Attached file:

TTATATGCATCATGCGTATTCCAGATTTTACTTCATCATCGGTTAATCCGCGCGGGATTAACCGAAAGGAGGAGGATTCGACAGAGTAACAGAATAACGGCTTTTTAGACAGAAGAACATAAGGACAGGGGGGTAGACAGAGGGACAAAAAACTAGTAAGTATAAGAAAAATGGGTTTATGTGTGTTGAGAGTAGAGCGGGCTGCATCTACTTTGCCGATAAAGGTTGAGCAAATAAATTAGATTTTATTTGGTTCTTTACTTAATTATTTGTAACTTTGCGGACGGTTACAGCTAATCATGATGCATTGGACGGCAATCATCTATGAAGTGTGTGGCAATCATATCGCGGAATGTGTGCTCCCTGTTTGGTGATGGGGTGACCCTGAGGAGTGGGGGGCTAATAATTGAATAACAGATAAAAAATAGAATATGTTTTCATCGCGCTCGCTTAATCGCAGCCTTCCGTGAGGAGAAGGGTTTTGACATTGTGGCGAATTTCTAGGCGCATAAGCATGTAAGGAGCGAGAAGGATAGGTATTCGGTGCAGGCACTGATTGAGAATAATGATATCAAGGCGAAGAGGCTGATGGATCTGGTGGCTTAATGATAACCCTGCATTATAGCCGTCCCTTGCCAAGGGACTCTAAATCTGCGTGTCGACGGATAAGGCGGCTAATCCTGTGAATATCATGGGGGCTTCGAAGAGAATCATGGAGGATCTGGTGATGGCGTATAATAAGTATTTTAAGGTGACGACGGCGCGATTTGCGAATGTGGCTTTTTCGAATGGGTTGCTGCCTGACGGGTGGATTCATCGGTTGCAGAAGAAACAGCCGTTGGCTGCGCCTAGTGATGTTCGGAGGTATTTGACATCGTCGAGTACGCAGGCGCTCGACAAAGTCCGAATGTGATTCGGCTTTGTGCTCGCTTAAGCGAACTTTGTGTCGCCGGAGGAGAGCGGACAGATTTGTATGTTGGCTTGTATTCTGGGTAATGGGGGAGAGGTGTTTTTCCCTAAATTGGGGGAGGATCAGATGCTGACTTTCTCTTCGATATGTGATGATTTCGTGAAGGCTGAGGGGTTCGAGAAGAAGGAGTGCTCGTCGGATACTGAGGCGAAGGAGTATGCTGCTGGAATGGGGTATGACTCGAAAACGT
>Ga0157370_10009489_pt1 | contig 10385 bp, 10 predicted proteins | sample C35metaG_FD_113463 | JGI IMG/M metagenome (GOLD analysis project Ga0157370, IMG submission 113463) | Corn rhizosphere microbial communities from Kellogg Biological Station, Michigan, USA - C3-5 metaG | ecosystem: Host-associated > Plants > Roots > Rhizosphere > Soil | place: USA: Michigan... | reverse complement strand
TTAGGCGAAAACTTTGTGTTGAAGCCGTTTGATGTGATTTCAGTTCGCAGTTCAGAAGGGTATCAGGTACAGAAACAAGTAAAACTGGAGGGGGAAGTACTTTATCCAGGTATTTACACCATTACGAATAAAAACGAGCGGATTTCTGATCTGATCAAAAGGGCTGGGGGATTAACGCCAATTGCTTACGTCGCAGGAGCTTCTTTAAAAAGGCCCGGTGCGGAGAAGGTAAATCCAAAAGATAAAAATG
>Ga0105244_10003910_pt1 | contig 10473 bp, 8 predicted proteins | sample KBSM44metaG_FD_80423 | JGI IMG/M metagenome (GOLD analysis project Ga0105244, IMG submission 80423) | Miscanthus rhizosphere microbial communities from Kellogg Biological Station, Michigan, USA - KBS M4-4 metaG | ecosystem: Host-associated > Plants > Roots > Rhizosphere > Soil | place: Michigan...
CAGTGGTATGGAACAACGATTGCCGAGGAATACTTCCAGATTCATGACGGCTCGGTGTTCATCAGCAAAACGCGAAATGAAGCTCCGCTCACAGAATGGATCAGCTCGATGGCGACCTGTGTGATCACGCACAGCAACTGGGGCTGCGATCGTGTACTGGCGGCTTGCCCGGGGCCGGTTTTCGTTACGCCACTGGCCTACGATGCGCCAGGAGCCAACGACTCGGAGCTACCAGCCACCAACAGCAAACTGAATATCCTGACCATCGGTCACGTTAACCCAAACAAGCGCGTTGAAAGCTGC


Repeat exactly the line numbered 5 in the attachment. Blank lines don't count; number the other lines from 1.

CAGTGGTATGGAACAACGATTGCCGAGGAATACTTCCAGATTCATGACGGCTCGGTGTTCATCAGCAAAACGCGAAATGAAGCTCCGCTCACAGAATGGATCAGCTCGATGGCGACCTGTGTGATCACGCACAGCAACTGGGGCTGCGATCGTGTACTGGCGGCTTGCCCGGGGCCGGTTTTCGTTACGCCACTGGCCTACGATGCGCCAGGAGCCAACGACTCGGAGCTACCAGCCACCAACAGCAAACTGAATATCCTGACCATCGGTCACGTTAACCCAAACAAGCGCGTTGAAAGCTGC